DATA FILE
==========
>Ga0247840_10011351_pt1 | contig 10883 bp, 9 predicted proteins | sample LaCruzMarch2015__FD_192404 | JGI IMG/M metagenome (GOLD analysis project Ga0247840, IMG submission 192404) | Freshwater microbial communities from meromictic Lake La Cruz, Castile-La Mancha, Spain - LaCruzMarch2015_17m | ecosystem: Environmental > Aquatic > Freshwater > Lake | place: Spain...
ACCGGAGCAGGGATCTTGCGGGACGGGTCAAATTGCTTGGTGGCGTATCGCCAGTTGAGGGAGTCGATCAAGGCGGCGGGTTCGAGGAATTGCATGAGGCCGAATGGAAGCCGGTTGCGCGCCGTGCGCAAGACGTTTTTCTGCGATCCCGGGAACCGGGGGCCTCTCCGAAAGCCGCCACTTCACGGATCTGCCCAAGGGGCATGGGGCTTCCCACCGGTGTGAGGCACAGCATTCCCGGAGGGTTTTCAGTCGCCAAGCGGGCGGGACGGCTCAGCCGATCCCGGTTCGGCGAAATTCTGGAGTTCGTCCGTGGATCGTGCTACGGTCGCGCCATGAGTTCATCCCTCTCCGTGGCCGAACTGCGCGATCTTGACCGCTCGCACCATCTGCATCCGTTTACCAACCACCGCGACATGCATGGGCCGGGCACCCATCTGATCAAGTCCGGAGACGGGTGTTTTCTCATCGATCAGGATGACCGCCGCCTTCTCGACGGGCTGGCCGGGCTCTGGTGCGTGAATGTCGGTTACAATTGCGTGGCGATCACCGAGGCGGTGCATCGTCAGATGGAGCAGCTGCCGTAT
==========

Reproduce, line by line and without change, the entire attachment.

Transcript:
>Ga0247840_10011351_pt1 | contig 10883 bp, 9 predicted proteins | sample LaCruzMarch2015__FD_192404 | JGI IMG/M metagenome (GOLD analysis project Ga0247840, IMG submission 192404) | Freshwater microbial communities from meromictic Lake La Cruz, Castile-La Mancha, Spain - LaCruzMarch2015_17m | ecosystem: Environmental > Aquatic > Freshwater > Lake | place: Spain...
ACCGGAGCAGGGATCTTGCGGGACGGGTCAAATTGCTTGGTGGCGTATCGCCAGTTGAGGGAGTCGATCAAGGCGGCGGGTTCGAGGAATTGCATGAGGCCGAATGGAAGCCGGTTGCGCGCCGTGCGCAAGACGTTTTTCTGCGATCCCGGGAACCGGGGGCCTCTCCGAAAGCCGCCACTTCACGGATCTGCCCAAGGGGCATGGGGCTTCCCACCGGTGTGAGGCACAGCATTCCCGGAGGGTTTTCAGTCGCCAAGCGGGCGGGACGGCTCAGCCGATCCCGGTTCGGCGAAATTCTGGAGTTCGTCCGTGGATCGTGCTACGGTCGCGCCATGAGTTCATCCCTCTCCGTGGCCGAACTGCGCGATCTTGACCGCTCGCACCATCTGCATCCGTTTACCAACCACCGCGACATGCATGGGCCGGGCACCCATCTGATCAAGTCCGGAGACGGGTGTTTTCTCATCGATCAGGATGACCGCCGCCTTCTCGACGGGCTGGCCGGGCTCTGGTGCGTGAATGTCGGTTACAATTGCGTGGCGATCACCGAGGCGGTGCATCGTCAGATGGAGCAGCTGCCGTAT